We finally have the major details on Stadia, Google’s big push into gaming and at a glance it looks great: Crossplay with Xbox and Windows 10, a wide variety of recent and upcoming games, and the ability to play those games on any device with a solid internet connection. I’m writing this on an 200 Mbps internet connection so Stadia’s requirement for just 35 Mbps for the highest quality stream seems wonderful.
But it might be a rough start for Stadia.
Just to be clear I haven’t tested Stadia out apart from a very controlled demo at GDC back in March, so there is the possibility Stadia could and will be everything Google has promised. A truly new era in gaming that finally untethers us from consoles and powerful PCs.
But the internet requirements for Stadia are a major red flag. Back at GDC Google Stadia chief Phil Harrison told our sister site Kotaku that you’d need just 25 Mbps download speeds be able to play games in the highest available quality (4K, 60fps, HDR, and 5.1 surround sound).
This week Andrey Doronichev, Director of Product Management on Stadia, told me that the requirement for the highest quality had increased.
“We have an updated guidance here,” he said. “You actually need 10 Mbps to stream at least 720p, but actually, it could be higher depending on specific details of the kind of network situation or your game. And then to comfortably stream 4K—the best experience—we recommend 35Mbps.”
That means you need 10 Mbps more than originally anticipated for that top tier experience. That’s not good! Google didn’t improve performance since the announcement. It just got more realistic about what delivering high quality would require.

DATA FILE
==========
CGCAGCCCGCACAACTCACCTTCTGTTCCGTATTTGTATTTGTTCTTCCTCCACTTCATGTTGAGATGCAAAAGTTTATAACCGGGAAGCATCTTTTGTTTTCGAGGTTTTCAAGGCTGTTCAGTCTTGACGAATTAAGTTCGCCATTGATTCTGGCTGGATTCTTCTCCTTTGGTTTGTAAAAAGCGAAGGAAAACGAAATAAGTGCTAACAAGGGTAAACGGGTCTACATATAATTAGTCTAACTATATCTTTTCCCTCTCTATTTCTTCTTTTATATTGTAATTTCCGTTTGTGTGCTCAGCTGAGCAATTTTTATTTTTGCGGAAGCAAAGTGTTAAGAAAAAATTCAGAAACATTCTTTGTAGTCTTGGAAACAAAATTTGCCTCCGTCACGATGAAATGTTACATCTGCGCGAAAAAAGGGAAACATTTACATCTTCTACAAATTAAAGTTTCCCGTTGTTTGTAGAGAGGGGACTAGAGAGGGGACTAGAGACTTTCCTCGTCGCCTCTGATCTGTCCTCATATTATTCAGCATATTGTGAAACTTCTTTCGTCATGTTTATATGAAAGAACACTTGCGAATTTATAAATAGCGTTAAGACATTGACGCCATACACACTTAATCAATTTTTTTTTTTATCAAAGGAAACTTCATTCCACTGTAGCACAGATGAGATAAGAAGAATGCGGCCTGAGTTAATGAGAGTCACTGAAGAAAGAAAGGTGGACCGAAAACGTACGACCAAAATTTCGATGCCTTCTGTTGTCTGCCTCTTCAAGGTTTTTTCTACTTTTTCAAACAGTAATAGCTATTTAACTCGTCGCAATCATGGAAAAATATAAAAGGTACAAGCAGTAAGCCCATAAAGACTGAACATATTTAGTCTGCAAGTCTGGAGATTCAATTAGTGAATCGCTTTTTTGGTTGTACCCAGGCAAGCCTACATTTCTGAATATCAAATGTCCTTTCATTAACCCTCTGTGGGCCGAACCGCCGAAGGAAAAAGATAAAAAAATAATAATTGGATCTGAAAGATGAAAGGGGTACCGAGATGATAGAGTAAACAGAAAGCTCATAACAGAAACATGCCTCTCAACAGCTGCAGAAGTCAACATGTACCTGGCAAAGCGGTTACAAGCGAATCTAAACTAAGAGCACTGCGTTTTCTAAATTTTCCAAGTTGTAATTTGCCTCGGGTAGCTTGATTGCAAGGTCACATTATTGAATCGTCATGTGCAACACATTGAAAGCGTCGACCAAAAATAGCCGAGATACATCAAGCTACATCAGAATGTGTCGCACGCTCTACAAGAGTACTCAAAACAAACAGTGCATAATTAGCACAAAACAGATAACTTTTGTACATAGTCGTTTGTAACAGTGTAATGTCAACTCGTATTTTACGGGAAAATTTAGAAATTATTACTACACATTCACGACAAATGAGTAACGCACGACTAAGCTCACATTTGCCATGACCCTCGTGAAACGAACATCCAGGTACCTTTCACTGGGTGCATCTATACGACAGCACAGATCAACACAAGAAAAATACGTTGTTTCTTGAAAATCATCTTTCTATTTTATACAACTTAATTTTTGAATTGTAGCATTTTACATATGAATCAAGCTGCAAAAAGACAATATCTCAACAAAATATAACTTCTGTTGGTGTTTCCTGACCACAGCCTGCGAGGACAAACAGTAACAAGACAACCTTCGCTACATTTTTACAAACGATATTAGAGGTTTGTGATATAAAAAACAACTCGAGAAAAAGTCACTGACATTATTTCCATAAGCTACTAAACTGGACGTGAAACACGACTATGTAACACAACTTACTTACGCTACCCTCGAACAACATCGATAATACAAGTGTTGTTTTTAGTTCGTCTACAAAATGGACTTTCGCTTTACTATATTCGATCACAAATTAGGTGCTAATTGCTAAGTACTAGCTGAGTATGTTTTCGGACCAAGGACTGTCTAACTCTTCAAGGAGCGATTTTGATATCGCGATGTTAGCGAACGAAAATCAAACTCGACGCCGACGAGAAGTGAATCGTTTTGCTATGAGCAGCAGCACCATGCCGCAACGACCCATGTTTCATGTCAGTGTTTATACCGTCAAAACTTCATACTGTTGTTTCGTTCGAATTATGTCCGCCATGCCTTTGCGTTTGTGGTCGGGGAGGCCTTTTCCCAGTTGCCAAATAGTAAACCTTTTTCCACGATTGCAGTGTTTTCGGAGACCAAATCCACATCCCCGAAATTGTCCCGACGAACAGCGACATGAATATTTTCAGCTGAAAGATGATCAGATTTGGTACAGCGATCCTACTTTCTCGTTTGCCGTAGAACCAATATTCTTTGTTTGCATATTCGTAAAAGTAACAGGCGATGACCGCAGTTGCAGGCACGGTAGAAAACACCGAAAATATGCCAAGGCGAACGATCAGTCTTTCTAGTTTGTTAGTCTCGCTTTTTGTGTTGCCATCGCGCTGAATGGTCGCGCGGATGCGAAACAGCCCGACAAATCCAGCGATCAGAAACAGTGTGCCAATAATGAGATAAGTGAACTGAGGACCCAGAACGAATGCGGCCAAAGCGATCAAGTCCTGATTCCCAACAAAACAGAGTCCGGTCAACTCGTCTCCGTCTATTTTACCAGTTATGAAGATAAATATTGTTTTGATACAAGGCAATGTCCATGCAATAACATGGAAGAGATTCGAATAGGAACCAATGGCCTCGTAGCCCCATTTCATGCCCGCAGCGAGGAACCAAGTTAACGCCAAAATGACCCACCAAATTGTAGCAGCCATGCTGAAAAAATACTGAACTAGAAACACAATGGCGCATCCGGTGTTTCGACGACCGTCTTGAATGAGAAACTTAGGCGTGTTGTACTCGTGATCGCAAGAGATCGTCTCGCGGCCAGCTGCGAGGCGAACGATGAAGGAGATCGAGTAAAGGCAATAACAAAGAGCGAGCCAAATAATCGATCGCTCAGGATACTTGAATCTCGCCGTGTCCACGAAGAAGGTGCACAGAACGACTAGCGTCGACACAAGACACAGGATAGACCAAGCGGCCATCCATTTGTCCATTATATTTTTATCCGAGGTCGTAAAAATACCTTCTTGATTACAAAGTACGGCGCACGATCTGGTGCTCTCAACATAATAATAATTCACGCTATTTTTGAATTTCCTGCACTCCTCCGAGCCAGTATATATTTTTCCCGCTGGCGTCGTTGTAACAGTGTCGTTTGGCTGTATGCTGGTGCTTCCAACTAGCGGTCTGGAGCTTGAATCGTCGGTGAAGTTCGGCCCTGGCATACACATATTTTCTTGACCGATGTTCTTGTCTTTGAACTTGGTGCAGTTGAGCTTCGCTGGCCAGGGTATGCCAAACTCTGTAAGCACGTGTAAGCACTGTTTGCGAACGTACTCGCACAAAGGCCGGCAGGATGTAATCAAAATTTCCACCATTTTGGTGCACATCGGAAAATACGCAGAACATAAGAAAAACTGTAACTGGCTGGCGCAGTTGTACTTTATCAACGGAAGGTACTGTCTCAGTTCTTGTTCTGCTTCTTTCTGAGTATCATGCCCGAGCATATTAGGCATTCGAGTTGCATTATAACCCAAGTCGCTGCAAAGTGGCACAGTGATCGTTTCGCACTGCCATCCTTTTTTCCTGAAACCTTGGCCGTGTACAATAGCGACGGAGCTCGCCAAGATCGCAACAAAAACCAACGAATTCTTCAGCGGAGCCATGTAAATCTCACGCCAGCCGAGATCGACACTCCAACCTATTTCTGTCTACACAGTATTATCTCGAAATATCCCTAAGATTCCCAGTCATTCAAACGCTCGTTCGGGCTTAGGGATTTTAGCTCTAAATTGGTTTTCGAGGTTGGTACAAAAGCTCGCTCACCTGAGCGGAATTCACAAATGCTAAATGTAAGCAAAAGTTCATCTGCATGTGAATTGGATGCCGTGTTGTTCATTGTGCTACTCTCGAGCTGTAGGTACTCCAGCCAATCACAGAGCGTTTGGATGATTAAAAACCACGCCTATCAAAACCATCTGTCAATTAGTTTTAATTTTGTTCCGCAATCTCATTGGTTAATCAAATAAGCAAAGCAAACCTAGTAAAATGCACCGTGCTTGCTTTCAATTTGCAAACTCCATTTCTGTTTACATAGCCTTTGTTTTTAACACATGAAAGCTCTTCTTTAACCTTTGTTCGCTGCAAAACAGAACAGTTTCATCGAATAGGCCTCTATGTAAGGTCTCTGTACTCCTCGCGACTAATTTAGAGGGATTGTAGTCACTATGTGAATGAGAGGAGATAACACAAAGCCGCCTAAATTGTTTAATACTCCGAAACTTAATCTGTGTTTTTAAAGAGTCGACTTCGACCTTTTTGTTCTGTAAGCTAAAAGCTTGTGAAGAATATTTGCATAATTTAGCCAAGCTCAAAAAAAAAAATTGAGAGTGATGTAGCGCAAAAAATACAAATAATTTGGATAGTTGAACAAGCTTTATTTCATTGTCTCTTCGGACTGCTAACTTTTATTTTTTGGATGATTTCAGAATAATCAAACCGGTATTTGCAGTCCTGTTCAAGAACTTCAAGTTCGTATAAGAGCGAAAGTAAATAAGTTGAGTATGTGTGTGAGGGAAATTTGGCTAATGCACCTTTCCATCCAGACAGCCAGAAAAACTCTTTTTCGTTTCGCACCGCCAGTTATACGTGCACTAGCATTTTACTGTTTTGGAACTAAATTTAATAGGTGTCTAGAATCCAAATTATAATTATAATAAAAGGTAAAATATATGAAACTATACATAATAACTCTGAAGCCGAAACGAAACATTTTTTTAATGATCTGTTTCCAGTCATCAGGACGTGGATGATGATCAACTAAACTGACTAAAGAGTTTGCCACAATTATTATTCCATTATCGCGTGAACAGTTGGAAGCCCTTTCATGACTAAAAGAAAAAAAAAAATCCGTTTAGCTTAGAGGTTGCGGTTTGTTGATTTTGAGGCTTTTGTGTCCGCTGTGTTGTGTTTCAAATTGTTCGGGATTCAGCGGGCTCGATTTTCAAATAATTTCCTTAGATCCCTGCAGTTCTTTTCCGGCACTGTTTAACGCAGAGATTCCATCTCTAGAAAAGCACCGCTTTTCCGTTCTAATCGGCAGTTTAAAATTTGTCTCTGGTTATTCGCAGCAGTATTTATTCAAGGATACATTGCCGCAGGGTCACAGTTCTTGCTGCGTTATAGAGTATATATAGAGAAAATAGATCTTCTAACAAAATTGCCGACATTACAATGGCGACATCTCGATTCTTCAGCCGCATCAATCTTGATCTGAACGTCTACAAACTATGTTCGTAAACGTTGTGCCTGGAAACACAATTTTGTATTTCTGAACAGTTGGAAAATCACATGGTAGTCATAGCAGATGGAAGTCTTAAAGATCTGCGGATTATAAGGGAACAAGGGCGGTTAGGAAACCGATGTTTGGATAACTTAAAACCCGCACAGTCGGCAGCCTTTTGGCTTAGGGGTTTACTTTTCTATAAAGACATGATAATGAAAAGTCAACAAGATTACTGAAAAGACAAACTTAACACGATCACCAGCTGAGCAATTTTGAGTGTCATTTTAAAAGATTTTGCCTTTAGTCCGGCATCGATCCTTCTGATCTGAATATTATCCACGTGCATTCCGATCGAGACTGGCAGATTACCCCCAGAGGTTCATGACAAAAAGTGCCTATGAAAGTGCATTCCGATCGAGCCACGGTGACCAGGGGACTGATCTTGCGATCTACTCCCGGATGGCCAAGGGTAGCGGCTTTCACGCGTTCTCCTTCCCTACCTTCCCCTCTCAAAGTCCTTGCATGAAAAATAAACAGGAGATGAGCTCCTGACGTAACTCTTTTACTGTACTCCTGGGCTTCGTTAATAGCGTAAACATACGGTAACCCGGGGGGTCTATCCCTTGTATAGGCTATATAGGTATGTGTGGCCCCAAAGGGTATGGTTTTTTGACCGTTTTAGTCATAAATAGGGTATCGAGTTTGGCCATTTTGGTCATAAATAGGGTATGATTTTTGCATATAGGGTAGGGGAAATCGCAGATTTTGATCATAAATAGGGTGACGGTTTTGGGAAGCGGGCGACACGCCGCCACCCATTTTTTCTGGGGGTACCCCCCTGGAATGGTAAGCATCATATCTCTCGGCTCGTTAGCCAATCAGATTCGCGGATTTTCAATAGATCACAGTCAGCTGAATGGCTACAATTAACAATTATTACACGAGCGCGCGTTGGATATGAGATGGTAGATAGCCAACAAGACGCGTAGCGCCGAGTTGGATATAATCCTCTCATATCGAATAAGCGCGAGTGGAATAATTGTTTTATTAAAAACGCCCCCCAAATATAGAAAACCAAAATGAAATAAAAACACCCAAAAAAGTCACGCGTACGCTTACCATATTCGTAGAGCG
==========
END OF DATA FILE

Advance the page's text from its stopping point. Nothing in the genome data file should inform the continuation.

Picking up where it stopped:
The trouble is that internet speeds in the U.S. is garbage. As I’ve noted a number of times only 1 in 5 households have 25Mbps. It’s estimated that 162.8 million Americans don’t even have access to internet better than 25Mbps.
Did you watch the Stadia stream today? Did it hiccup for you like it hiccuped for me? That’s likely what you’ll get with your video games too, only instead of just seeing a blurry stream you’ll lose an hour of gameplay because you couldn’t see the bad guy and died because your stream was all blurry.
That, at least, is the experience I’ve had with the streaming services already available from Nvidia and French company Shadow. In ideal settings, they’re pretty good. But when I try to play when my roommate is home and watching Netflix, the experience rapidly deteriorates, and so far the only thing we’ve heard from Google on how it’s different is that it has a big infrastructure in place and algorithms that will make its game streaming platform better than competitors.
Maybe there’s something to those claims. Google having datacentres all over the U.S. will absolutely make the experience better, and as we’ve seen from Google Search (and sometimes YouTube) the company can perform wizardry with a well-designed algorithims. It could, theoretically, pull this off.
But I just don’t think it can completely get around the bandwidth requirements. There are a lot of Americans who just don’t have good internet access. Particularly those in rural areas where ISPs may only provide crummy 3 Mbps DSL for the majority of residents, or they may offer faster speeds, but the connection is much more inconsistent.
So you might get 25Mbps down at 1 p.m. when everyone in a 8km radius is at work or school, but things slow to a crawl from 6 p.m. to midnight when all those folks saunter home and hit the Netflix button on their Rokus.
When I asked Doronichev how Stadia was supposed to work for that wide group of Americans who just don’t have the good stuff his response was wonderfully optimiostic, but also struck me as deeply naive.
The good news is that ISP have a long history of adjusting to the growing demands from users. And you know this has been happening over the history of the internet. As we move from text to web from web to video and now we’re moving to real-time gameplay we’re relying on incredible technical infrastructure by Google that’s been delivering billions of search queries and videos on YouTubeand have been evolving over many years. So you know I’m pretty sure we’re going to get there.
I like that Doronichev is sure we’ll get there. Too bad Google has been pulling out of the ISP game and the current FCC seems content to let ISPs run roughshod over consumers. Stadia could very well be magic, but as long as it’s streaming over a broken internet, it’s fucked.